Skip to content


    Attention All WebMD Community Members:

    These message boards are closed to posting. Please head on over to our new WebMD Message Boards to check out and participate in the great conversations taking place:

    Your new WebMD Message Boards are now open!

    Making the move is as easy as 1-2-3.

    1. Head over to this page:

    2. Choose the tag from the drop-down menu that clicks most with you (and add it to any posts you create so others can easily find and sort through posts)

    3. Start posting

    Have questions? Email us anytime at [email protected]

    Oxycodone vs. Oxycodone HCL- same thing?
    An_223049 posted:
    I don't know where to post his. I had been taking two 0xycodone 5 mg. tablets for pain. My doctor changed it to one Oxycodone HCL 10 mg. tablet every six hours. I know that the HCL means Hydrochroride but I feel that the Oxycodone HCL tablet is weaker than the two Oxycodone 5 mg. tablets. The Web M.D. pill identifier lists the 5 mg. tablets in both Oxycodone and Oxycodone HCL. Why is that? Is there a difference between the two? Could someone please clarify this for me? Thank You.
    Was this Helpful?
    4 of 12 found this helpful
    An_223050 responded:
    Hi Anon-179705,

    Oxycodone is just a shortened name for oxycodone HCL.

    The molecule Oxycodone Hydrochloride is semi-synthetic narcotic from opium-derived thebaine - which is chemically related to codeine, used in the form of its hydrochloride salt.

    Yes, it is the same molecule, hence the same drug.

    If you prefer taking #2 of the five mg as opposed to #1 of the ten mg, you can ask your MD to prescribe it this way.

    Are you taking it as oxycodone itself, or in the form or Percocet (oxycodone and acetaminophen)?

    If you were taking 5 mg Percocet, there is 325 mg acetaminophen (tylenol) included.

    Should the new 10 mg be oxycodone( Roxi, etc) rather than Percocet (and its generic counterparts), perhaps the tylenol was helping.

    I hope this answer helps.
    patrick19720000 replied to An_223050's response:
    Thank you for answering my question B.t,w. it is Oxycodone and not in the form of Perocet. Mabybe it's that the two pills are the exact same size (the 5 mg. and the 10 mg.) that it FEELS as if the 10 mg. tablet is less effective. Since they're exactly the same medicines, it just seems like the 10 mg. should be a little bigger?
    peskypain replied to patrick19720000's response:
    There are different Pharmaceutical laboratories that makes these medicines...there is also brand name or generics...

    So you can't compare pill sizes either...all medicines have both an active (in this case Oxycodone) ingredient, and inactive ingredients..(fillers) a pill of the same mg by two different makers can be different sizes as well dependent on the fillers and the way it's made..some are more 'compact' than others...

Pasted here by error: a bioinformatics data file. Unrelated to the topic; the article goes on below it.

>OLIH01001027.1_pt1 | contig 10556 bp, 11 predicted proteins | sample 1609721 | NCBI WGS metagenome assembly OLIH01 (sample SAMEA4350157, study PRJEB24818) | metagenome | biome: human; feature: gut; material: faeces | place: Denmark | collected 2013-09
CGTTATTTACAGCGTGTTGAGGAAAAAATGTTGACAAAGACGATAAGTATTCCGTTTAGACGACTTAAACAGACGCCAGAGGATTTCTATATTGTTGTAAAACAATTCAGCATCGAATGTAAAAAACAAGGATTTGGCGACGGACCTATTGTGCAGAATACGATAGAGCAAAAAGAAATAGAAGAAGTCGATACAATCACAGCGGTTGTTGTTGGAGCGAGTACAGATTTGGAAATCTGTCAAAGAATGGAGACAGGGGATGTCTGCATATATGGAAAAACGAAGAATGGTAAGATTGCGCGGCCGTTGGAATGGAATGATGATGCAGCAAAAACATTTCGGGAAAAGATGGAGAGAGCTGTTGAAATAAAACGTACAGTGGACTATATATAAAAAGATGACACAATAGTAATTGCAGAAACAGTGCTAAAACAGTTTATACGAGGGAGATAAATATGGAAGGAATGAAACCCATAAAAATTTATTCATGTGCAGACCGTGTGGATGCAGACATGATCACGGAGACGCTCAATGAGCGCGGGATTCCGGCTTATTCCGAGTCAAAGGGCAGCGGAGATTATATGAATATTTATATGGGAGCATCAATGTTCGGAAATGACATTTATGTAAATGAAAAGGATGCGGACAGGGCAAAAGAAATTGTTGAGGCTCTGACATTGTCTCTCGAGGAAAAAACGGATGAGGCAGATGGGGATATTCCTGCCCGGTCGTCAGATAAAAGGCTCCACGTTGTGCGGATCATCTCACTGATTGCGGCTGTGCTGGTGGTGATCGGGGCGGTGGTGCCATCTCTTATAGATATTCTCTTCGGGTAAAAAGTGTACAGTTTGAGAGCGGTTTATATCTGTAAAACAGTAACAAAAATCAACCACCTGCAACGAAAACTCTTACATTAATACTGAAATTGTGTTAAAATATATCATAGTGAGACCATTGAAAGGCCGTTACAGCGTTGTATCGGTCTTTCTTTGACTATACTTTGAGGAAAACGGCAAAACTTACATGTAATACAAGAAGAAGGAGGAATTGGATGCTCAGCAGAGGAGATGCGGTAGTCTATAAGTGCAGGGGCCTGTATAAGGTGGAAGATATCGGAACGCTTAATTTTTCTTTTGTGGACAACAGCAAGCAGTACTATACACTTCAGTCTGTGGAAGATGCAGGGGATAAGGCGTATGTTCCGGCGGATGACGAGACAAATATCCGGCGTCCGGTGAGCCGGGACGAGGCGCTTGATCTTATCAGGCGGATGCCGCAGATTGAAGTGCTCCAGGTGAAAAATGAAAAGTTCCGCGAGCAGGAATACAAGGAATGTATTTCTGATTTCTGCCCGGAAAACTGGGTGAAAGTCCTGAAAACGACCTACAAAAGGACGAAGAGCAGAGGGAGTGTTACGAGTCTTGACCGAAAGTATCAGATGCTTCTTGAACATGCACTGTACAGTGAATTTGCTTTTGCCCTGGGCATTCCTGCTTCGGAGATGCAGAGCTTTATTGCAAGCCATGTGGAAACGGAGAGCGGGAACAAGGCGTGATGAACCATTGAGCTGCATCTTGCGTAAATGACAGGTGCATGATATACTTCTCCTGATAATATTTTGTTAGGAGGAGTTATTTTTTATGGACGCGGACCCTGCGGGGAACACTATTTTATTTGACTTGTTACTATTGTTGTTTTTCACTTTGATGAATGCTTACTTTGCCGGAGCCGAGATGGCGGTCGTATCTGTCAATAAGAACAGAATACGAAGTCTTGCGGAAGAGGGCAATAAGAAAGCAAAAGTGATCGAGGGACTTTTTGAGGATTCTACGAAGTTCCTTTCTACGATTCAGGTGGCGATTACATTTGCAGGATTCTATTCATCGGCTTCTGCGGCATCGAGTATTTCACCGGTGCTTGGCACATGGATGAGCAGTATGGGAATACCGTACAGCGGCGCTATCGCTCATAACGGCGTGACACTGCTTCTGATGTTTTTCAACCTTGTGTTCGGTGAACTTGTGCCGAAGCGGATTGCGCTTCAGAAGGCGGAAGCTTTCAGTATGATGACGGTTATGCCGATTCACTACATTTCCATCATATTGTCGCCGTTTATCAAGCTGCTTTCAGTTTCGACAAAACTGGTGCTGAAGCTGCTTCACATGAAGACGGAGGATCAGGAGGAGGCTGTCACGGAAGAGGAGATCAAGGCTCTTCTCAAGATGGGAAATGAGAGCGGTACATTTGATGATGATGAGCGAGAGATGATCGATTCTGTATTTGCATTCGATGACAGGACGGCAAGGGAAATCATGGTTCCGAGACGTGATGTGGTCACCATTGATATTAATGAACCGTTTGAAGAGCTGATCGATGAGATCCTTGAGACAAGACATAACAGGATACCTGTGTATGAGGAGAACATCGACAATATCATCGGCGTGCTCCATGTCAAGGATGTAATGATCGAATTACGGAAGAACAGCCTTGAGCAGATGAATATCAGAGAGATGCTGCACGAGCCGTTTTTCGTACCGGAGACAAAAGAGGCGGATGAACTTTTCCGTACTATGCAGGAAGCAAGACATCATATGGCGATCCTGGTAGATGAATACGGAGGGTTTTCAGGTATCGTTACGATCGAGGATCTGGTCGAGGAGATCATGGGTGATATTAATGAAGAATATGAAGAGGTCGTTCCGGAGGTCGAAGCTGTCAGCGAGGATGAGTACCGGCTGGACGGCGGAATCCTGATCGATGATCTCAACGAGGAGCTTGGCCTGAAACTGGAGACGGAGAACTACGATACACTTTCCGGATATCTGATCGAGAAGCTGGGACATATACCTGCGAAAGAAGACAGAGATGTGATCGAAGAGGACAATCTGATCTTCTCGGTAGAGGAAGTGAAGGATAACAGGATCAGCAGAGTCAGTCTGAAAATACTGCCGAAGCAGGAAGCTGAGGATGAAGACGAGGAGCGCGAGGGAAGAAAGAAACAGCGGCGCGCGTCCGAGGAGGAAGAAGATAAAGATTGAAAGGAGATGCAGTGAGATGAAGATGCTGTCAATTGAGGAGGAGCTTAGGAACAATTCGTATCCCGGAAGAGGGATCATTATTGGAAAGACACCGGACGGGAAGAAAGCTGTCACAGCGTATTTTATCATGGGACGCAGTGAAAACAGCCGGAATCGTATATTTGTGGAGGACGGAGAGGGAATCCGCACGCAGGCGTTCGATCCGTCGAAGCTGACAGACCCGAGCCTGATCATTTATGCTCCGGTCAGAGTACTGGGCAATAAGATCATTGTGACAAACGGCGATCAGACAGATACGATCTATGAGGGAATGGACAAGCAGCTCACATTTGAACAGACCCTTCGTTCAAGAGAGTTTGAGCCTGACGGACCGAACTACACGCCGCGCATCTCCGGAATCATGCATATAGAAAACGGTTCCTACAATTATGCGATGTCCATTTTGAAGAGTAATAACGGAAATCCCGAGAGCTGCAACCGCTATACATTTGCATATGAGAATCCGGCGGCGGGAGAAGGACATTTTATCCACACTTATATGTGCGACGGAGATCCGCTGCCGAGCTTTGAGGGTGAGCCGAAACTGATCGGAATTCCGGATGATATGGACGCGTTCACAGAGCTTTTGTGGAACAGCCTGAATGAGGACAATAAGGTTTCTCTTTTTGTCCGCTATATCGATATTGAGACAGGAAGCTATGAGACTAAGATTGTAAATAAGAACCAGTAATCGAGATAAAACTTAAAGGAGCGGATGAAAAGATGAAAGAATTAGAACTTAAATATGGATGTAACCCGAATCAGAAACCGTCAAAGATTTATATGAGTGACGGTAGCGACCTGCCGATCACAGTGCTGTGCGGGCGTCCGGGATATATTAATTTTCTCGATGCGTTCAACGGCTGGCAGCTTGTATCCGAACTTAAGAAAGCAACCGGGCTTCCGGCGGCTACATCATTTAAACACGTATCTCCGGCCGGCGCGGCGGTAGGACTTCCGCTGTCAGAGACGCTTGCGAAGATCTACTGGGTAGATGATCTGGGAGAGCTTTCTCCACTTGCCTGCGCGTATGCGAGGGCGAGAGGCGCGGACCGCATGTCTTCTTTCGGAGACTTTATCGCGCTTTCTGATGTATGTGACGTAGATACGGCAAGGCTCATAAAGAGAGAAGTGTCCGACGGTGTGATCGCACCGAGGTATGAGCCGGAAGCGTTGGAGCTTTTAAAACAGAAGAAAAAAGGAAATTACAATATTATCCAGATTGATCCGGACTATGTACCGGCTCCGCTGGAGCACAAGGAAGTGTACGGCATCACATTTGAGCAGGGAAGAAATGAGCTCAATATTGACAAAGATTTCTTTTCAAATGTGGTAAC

Some people claim that a brand name is better...or some people claim that one generic is better/stronger than another...This physically can't be true as all brands and generics by law have to have the exact same amount of the active ingredient. The law only states that the 'filler' can be or - 20%...

    So...all that being said...LOL...if you 'feel' more pain relief by taking 2 of the 5mg than the 10mg...then speak with your me...I want to always take the least amount of medicine per if let's say your total dosage is 40mg...I would rather take 1 10mg pill every 6 hours then 8 of the well as I am self pay without insurance....I always go for what is least expensive..

    I'm thinking that you may be subliminally thinking it's less effective based on the size of the pill...but hey...whatever you and your Dr. decide..
    patrick19720000 replied to peskypain's response:
    Thank you all for your input.
    LCH77 replied to patrick19720000's response:
    FYI, if you a treating a chronic (long term) condition, another difference between Oxycodone 5 mg vs 10 mg is cost. I've been told that due to volume, the 5 mg tablets cost much less per mg than the 10 mg tablets. That is, instead of the 10 mg tablets costing twice as much since they have twice the amount of Oxycodone, they might cost four to eight times the as much.

    The least expensive version of Oxycodone per mg is in Percocet 5/325, which, as noted above, includes Acetaminophen. Even with the added medication, it costs about half as much as Oxycodone 5 mg, by itself. However, due to the effects of Acetaminophen on your liver, you would be restricted to not more than 12 tablets within 24 hours.
    annette030 replied to LCH77's response:
    The cost depends on your insurance company if you have one. Mine negotiates prices based more on their volume. With my insurance, it is cheaper per mg. of oxycodone to get plain 5 mg. tablets than to buy Percocet with 5 mg. of oxycodone in generic form. Higher than 5 mg. of plain oxycodone is hard to come by in our area for some reason, but the 5 mg. tablets are easily available.

    The makers of tylenol recently came out and now they are recommending no more than 3,000 mg. per day instead of the 4,000 mg. they used to prescribe. Whenever I have taken oxycodone or hydrocodone mixed with acetaminophen, I have asked for the least amount of acetaminophen possible. I have discussed this with a liver specialist and he said it would depend on the person and what other meds, alcohol they were using. He has suggested to some patients that they could take up to 8,000 mg. per day and others where he suggested they not use it at all.